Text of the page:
If you’re considering switching to a new financial institution, you might wonder how does switching banks or credit unions affect your credit score? The short answer is that most of the time it doesn’t.
However, there are a few mistakes people can make while switching financial institutions that can damage their credit score. Knowing what these mistakes are and how to avoid them is a key part of successfully switching to a new bank or credit union.
Transfer Your Bill Payment Information to Your New Account
The most common way switching to a new financial institution can hurt your credit score is if you forget to switch your online bill payments to your new account.
The best way to avoid this is by keeping good records. Start by making a record of your automatic payments before you switch accounts, including how much you’re paying each month on average and the date each bill’s payment is due.
Once you’ve opened your new account, go through your list of all the companies to whom you make automatic payments and update your bank account information for all of them. If you need to, reschedule your automatic payments to make sure you have enough money in your new account when the bill is due.
Don’t Close Your Oldest Credit Account
One of the factors credit reporting bureaus use to determine your credit score is the length of your credit history. In other words, credit reporting bureaus pay attention to the oldest credit account you have.
While some people's oldest credit account might be a loan or a mortgage, for most people their oldest credit account is one of their credit cards. This is especially true since loans and mortgages eventually fall off credit reports 10 years after they're paid off, while credit card accounts will still affect your credit report for as long as they're open.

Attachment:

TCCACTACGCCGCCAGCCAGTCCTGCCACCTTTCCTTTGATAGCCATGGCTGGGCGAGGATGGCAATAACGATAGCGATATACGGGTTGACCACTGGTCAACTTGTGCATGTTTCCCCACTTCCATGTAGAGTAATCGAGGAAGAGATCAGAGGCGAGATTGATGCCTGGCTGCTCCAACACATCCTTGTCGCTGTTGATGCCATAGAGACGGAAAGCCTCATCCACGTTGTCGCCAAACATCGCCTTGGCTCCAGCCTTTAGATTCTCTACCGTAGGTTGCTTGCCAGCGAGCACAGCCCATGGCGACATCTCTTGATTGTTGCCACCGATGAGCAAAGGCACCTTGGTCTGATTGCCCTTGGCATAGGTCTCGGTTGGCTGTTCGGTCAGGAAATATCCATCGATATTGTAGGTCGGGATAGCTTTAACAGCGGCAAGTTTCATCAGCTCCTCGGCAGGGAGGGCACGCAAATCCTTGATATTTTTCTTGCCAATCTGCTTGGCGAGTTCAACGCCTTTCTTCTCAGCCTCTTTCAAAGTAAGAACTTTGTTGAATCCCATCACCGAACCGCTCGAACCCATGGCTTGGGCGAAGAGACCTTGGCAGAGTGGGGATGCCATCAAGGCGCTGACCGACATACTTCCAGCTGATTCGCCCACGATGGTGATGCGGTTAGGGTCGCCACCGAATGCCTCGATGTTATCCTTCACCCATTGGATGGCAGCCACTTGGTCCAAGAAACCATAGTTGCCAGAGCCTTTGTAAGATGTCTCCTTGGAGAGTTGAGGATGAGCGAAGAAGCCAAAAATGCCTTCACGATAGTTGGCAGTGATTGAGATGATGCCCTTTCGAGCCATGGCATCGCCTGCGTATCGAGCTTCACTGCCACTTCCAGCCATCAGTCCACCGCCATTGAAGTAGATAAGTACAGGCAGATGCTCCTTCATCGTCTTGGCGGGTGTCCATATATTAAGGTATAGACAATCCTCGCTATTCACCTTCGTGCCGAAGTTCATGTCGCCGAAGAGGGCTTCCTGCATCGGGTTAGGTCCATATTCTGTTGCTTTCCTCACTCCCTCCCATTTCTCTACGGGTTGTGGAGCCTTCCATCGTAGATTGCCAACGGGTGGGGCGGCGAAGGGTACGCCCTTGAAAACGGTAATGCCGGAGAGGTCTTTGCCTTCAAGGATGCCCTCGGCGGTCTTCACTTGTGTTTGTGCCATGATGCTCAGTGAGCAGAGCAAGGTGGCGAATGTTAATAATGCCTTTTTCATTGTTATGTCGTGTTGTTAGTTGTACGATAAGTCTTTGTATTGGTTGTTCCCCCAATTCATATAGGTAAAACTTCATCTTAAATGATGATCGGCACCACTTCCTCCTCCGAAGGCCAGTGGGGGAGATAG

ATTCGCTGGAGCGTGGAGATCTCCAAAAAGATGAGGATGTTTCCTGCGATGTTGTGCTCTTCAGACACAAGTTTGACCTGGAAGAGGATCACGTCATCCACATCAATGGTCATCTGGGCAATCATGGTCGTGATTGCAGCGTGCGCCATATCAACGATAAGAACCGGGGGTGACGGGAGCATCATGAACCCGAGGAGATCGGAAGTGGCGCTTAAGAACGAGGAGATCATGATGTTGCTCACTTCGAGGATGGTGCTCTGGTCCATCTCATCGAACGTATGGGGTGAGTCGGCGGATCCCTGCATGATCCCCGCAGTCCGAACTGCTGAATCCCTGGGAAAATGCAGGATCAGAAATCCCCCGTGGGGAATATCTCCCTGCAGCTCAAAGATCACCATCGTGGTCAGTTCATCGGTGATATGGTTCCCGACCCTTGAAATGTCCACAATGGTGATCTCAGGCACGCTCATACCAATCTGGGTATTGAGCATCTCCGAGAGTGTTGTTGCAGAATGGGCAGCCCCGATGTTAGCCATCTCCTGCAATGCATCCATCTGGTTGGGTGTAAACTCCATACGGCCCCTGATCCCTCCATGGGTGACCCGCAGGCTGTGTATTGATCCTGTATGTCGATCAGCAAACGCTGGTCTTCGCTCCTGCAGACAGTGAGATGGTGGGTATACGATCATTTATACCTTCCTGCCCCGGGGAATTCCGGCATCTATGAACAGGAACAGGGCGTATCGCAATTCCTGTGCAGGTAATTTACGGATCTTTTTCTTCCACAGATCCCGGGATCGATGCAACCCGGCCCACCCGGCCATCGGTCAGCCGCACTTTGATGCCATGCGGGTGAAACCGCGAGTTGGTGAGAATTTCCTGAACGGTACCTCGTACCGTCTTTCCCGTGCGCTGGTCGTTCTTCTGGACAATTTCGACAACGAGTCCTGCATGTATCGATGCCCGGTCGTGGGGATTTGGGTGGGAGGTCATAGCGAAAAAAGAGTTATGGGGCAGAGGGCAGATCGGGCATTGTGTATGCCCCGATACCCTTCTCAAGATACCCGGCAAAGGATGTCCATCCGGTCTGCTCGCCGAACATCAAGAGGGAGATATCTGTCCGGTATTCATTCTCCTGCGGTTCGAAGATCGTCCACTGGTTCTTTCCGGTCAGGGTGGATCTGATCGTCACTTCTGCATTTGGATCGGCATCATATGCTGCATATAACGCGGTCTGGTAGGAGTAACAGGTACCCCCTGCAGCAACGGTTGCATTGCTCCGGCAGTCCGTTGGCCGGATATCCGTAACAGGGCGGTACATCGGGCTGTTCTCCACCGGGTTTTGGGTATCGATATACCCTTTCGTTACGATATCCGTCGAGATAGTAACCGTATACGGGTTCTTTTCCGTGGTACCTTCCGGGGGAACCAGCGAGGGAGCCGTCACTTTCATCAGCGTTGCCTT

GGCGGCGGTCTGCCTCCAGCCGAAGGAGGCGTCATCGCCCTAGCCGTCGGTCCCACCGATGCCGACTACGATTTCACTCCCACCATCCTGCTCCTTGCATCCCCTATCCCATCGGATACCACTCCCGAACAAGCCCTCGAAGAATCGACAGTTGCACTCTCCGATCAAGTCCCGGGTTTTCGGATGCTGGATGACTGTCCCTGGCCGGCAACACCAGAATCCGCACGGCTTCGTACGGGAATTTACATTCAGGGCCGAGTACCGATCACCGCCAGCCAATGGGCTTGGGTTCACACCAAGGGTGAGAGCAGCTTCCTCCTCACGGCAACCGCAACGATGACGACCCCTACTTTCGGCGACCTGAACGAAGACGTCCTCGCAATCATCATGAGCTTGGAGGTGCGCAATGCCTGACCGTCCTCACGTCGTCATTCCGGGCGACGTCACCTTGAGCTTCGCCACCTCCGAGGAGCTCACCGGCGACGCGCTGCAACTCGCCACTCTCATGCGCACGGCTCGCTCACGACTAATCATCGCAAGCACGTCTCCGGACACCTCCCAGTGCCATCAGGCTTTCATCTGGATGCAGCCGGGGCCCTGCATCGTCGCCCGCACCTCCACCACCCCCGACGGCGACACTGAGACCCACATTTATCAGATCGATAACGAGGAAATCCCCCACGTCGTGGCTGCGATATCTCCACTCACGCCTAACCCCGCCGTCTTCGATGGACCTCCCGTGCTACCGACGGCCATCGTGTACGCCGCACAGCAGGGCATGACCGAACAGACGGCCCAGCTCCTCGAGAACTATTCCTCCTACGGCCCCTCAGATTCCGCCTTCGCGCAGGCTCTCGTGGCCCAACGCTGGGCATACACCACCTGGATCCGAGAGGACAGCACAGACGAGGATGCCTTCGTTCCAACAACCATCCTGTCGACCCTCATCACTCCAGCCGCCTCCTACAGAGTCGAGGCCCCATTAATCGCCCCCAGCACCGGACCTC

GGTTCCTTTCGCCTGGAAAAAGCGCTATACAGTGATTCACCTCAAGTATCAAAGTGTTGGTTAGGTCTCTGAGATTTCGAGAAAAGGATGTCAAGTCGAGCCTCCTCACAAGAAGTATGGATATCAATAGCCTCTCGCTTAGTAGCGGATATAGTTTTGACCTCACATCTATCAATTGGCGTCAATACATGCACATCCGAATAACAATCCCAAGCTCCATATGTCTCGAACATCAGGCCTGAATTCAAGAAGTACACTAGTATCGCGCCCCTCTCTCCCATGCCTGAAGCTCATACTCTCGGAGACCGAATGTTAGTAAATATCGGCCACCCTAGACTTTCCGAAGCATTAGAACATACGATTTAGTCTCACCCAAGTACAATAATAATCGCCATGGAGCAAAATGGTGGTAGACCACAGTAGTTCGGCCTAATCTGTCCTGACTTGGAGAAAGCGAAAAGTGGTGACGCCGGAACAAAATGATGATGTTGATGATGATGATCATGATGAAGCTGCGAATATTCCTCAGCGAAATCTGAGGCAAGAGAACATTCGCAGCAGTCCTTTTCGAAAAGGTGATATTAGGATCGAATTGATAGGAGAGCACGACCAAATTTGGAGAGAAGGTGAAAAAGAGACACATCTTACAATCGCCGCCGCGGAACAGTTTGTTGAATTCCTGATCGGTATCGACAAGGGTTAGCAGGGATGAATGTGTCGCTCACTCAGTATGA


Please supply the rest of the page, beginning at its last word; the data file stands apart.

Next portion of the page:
If you have a credit card through your old financial institution and it's the oldest credit card you have, closing it can cause your credit score to drop a bit. Unless you're paying fees or high interest rates on the credit card account, you might want to think about keeping it open.
Don’t Switch Financial Institutions if You Have a Negative Account Balance
If you're switching financial institutions because you have a negative balance at your old institution, don't be surprised if they hire a collection agency to recover the balance owed. Being turned over to collections for any reason can really hurt your credit score, not to mention your ability to open up a new checking or savings account in the future.
Avoiding this situation is pretty easy—just maintain a positive balance in your bank account. If you do have a negative balance in your current account, make sure to pay it off and have a positive balance before you even think about getting a new checking or savings account.
Get Help Switching Financial Institutions With First Alliance Credit Union
Switching to a new financial institution usually doesn’t affect your credit score. However, you should make sure your old account has a positive balance before switching, and make sure you have all your electronic bill pay information transferred to your new account. You might even want to keep your old bank or credit union account open if it's home to your oldest credit card account.
If you need help switching financial institutions, including becoming a member of First Alliance Credit Union, you can find a lot of help in our resource center. Our guide to switching financial institutions will help you through every stage of transferring your accounts, and you can also download a free switch kit to help make the process easier.